I'm currently halfway through Fowles' longest novel Daniel Martin. I've always had this novel sitting on the shelf, or in boxes, and I'd always wanted to read it. It's a huge sprawling novel about an Englishman living in California as a screenwriter who comes back to London to sort out some old family business. Fowles himself said that it was a long novel about Englishness - and if that isn't what I'm really into right now, I don't know what it is. Since the novel is so big, it's going to take me awhile to post the review. In the spirit of trying to keep this blog going almost-daily, I'm going to do brief reviews of all the Fowles novels I've read, arranged by the order in which I read them, rather than chronologically published.
The French Lieutenant's Woman
I was taking a course in university which was arrogantly titled "The Novel". I had to take it if only because of the title's hubris. Suffice it to say that it was one of my favourite courses in university. We read Great Expectations, Middlemarch, Portrait of a Lady, Mrs. Dalloway, and some other great works.During this course, the professor, Sue Sorensen, recommended to me a couple great post-modern novels, considering I was a huge fan of it during that time. This was one of them (Possession being the other). It was from Prof Sorensen that I learned about F. R. Leavis, György Lukács, and proper critical techniques. Anyways, long story short, I adore this novel. I still remember almost all the big scenes and my favourite parts and it's been 6 years since I read it. The combination of post-modern playfulness, comfy 19th century novel, and extremely lucid and clear prose makes this a classic. Still my favourite of all Fowles novels.
The Ebony Tower
This I liked, but I didn't love. It's made up of 5 longish stories. One of them, the eponymous story, is absolutely killer. The others are okay. Fowles' skill at creating a scene with only the barest of descriptions is unmatched. I always know where people are in a room based on only a couple words from him. There's no better example of this than this collection.
His first novel published, this is an amazing work of intellectual thriller. Very tense, and very cerebral, just like a good amount of his works. I loved this book, but in terms of theme and craft, this is a minor work. Most entertaining, probably.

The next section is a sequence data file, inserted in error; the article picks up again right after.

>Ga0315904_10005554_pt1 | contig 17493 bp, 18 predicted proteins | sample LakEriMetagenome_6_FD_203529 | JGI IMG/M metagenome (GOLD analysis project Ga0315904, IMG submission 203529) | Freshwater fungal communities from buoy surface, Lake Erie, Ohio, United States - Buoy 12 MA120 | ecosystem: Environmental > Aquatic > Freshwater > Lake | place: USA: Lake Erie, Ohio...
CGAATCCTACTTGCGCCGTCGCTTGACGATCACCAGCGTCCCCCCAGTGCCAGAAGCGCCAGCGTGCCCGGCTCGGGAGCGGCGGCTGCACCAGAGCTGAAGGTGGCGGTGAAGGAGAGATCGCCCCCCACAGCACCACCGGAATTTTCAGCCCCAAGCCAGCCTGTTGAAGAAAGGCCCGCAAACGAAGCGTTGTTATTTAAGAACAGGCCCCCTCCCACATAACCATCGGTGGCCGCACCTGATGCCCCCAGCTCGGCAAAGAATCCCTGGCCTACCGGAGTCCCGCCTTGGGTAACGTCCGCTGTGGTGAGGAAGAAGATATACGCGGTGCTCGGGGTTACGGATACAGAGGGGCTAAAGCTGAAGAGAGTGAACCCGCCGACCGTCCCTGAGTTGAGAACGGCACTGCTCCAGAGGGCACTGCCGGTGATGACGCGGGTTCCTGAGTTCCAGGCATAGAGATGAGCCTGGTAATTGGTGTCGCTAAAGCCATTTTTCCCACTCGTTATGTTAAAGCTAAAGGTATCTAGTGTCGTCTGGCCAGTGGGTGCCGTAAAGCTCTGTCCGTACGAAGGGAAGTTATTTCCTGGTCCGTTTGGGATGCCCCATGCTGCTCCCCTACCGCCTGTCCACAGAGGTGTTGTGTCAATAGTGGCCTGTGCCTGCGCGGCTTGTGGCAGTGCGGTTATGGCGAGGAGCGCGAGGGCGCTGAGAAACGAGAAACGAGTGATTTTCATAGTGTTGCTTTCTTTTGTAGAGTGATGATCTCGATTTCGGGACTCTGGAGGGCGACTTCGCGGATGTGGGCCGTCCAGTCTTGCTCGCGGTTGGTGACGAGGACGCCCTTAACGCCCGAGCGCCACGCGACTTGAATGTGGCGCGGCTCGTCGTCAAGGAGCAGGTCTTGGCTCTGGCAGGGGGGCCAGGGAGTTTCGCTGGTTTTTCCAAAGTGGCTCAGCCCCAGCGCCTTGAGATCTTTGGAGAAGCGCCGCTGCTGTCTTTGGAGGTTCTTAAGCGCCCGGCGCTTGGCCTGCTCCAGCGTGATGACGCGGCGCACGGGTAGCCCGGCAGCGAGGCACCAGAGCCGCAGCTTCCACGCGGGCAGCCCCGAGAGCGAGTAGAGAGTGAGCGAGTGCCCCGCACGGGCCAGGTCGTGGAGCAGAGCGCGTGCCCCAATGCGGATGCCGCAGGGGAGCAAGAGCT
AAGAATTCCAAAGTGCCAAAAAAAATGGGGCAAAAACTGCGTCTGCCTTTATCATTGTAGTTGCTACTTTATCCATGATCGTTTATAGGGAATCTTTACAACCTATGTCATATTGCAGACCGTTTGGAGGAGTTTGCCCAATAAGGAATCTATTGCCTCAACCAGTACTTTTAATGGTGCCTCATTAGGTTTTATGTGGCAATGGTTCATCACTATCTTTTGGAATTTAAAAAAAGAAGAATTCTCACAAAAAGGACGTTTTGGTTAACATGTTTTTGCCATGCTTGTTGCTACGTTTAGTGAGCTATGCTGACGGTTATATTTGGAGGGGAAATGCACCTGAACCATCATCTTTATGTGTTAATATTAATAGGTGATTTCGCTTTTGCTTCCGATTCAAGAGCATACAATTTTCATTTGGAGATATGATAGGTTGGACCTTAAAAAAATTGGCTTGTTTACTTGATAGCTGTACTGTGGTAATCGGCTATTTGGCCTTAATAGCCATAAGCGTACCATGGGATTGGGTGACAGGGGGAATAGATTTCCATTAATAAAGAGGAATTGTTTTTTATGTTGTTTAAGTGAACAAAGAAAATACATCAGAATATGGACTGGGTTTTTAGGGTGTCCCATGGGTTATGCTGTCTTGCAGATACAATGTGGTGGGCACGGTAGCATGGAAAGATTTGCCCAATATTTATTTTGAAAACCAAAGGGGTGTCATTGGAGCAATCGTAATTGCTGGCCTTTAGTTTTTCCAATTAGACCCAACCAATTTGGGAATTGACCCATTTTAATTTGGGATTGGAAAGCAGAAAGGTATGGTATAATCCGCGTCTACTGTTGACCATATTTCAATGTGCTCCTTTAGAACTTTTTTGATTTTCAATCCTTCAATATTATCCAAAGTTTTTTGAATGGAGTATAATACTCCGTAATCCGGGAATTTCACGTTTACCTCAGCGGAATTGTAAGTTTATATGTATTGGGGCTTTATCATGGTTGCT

Post-modernism at its finest. A novel made up of transcripts of investigative interrogation trying to decipher what happened to a rich man who was found hung in an inn. I can't possibly talk about this novel without spoiling the entire thing. This is a beautiful exercise in narrative experimentation.
I tried reading The Magus but I loathed it. I may have not been "ready" to read it and appreciate. I will probably give it another go soon. Reading Daniel Martin is the same thing right now. If I had tried it 6 years ago, I would have hated it. Now I can appreciate it. I'm a better reader now than I was in university.
Overall, one can sense a tension with Fowles' collection of novels. They repeat themes and techniques, but no one could possibly say that they're all the same. Each novel attempts something different while using some of the same themes and images. It's such an interest collection taken as a whole. It's not like Dickens, where you can point to similarities and sameness. Each Fowles novel stands alone, and yet works organically together with the others.
I'm a big fan of Fowles, as you can see, but I've never done any academic study on his work, if you can believe it. This is why it so satisfying to read Daniel Martin right now. It fits into where my tastes are at, where my head is at, and even some of the themes are echoing in my life at the moment. Check back here for the review. Thanks for reading.